by Angela Narth
Describing a novel such as The Mapmaker's Opera is as difficult as trying to capture the essence of a rainbow on film. Toronto author BTa Gonzalez, a Canadian of Spanish descent, tells a story within an opera within a book. This is the author's second novel, a strong follow-up to her critically acclaimed 1998 work The Bitter Taste of Time. With the emotion of Isabel Allende and the imagery of Gabriel Garcfa M▀rquez, Gonzalez tells a tale of a young Spanish man named Diego Clemente, hired in Seville to travel to Mexico to work as assistant cartographer and illustrator to American naturalist Edward Nelson who is cataloguing the feathered beauty of the Yucat▀n.
The story is about how Diego falls hopelessly in love, first with nature and then with a lovely but unattainable young woman who shares his dreams. It is about the steep price indigenous Mexicans had to pay so their rapacious overlords could amass riches beyond their needs; and it is about two birds-two plain grey passenger pigeons-members of a species on the verge of extinction, held captive by one particularly greedy overlord.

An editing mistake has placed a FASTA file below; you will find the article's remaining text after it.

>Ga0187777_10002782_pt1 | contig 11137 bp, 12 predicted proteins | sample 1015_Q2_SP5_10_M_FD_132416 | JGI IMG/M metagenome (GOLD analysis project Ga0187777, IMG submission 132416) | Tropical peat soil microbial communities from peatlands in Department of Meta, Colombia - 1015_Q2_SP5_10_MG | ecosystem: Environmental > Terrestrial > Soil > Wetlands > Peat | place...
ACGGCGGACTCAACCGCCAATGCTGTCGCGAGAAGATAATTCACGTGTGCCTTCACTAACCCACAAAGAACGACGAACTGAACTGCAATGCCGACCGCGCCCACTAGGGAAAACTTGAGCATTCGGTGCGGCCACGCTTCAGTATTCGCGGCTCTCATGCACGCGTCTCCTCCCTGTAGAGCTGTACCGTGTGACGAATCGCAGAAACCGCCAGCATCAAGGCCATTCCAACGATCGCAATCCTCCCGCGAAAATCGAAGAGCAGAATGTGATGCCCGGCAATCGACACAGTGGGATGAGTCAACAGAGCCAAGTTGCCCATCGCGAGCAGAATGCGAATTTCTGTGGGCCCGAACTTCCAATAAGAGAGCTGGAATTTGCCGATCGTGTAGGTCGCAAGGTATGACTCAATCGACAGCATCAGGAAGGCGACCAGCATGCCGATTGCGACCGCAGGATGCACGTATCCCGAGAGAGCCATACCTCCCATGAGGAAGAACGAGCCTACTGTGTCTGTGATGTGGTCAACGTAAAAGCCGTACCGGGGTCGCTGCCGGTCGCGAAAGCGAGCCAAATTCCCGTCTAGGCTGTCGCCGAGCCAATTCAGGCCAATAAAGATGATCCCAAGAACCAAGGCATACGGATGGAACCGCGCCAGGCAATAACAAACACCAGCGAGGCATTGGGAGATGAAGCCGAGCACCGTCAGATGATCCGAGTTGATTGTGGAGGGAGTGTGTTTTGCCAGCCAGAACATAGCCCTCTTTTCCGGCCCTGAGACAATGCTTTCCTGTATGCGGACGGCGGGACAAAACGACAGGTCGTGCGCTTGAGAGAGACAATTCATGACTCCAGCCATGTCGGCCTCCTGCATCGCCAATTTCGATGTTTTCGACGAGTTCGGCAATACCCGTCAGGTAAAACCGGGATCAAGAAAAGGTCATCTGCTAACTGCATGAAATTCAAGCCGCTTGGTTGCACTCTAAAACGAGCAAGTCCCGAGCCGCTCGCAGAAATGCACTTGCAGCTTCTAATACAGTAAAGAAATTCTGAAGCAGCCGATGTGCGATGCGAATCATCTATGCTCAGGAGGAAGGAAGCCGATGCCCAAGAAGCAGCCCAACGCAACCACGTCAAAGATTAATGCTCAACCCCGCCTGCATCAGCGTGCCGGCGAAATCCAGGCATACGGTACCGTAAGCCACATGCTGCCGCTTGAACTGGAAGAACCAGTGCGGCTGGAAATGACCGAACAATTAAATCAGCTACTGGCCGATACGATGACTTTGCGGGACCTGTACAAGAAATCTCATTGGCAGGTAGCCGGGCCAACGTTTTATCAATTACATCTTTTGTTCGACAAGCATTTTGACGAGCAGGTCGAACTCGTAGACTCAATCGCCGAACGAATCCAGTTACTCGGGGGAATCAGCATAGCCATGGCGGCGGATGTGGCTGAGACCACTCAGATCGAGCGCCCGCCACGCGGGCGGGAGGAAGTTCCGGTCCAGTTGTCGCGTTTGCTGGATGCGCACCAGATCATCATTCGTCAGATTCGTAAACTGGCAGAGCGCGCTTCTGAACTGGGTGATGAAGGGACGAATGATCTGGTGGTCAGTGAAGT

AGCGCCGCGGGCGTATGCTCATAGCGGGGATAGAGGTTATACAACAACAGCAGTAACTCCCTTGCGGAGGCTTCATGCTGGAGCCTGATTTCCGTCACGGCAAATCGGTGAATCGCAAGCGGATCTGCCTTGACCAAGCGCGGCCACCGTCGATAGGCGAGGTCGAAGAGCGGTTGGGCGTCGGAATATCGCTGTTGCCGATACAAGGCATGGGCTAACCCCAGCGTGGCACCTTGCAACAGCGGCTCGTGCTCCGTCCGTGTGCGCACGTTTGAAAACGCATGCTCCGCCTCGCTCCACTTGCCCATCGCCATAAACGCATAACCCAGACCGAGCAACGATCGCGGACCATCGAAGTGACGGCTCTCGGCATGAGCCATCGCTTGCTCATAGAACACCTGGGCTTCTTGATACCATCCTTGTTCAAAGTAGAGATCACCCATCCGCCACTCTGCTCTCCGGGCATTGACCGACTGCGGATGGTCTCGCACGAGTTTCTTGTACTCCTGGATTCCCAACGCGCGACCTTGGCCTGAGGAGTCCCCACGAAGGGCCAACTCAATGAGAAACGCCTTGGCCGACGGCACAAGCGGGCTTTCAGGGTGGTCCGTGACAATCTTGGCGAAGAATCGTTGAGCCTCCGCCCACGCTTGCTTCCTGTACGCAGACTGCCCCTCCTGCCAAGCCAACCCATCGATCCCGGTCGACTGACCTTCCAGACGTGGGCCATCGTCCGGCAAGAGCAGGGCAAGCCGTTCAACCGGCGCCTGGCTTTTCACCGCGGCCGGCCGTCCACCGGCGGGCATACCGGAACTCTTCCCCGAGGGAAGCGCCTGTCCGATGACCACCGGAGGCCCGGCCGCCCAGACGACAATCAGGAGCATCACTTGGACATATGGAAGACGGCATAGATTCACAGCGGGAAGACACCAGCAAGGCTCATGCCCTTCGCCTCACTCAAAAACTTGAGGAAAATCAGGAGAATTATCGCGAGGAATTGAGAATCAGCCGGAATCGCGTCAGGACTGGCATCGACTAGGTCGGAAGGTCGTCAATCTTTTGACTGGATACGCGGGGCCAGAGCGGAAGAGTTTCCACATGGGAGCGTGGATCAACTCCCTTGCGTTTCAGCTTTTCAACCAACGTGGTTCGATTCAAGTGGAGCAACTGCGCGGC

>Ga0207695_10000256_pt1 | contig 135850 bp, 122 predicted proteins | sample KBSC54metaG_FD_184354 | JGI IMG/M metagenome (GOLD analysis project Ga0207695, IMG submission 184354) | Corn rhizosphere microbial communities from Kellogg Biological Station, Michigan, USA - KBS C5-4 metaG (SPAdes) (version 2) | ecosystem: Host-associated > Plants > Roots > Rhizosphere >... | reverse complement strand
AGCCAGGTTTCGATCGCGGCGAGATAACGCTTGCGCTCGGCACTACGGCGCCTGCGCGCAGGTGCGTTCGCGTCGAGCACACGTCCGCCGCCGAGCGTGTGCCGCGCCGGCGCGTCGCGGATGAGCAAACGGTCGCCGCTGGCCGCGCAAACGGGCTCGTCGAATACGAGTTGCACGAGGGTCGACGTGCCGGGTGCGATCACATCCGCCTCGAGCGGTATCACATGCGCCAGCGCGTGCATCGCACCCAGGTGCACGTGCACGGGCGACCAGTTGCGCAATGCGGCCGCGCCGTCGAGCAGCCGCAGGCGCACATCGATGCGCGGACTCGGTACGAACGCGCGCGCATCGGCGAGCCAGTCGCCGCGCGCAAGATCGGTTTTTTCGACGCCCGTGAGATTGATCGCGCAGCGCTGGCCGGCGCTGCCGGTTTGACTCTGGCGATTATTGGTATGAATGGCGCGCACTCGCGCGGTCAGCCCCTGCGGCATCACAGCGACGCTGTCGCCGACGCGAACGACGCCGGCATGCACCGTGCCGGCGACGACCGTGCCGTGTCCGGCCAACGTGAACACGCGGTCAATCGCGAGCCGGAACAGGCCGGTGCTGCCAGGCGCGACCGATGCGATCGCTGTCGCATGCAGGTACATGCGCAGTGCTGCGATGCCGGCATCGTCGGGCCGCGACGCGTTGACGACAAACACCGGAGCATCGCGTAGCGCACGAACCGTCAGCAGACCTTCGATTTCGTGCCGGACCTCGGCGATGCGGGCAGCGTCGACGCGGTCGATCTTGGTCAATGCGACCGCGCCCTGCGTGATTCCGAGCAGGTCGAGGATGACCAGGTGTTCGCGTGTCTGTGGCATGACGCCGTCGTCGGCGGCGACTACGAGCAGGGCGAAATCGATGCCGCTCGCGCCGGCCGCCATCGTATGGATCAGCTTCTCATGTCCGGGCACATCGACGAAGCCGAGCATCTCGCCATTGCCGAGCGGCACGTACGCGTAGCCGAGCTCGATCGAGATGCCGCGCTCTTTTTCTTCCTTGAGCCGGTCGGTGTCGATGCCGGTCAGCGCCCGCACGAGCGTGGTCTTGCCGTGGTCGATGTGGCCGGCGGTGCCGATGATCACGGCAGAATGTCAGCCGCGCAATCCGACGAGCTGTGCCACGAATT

The Mapmaker's Opera is beguiling, perhaps because the reader experiences it as a multi-faceted journey-from turn-of-the-century Spain to a Mexico on the threshold of The Revolution; from sadness to exuberance; from subservience to triumph. Our guide on this journey is the narrator, who recounts an old story heard many times from a now-silent relative. The narrator himself is guided by the finely illustrated map Don Diego Clemente created and left for posterity.
The narrator accompanies us everywhere on the journey, occasionally tapping us on the shoulder so that we don't miss the glorious Aztec Parakeet that has settled on a nearby branch; or the Ferruginous Pygmy Owl that peers out from its hiding place; or occasionally nudging to remind us that Senor So-and-So is entering stage left, or that Dona Such-and-Such is sitting at center stage waiting for us to be quiet so the story can continue.
This is a delight of a book that will stir up palpable images of Spain and Mexico, two lands of startling beauty. It will leave an afterimage of the people who were slaves to Mexico's colonial past, the thinly veiled subjugation of its indigenous peoples, and, as ever, women of all classes.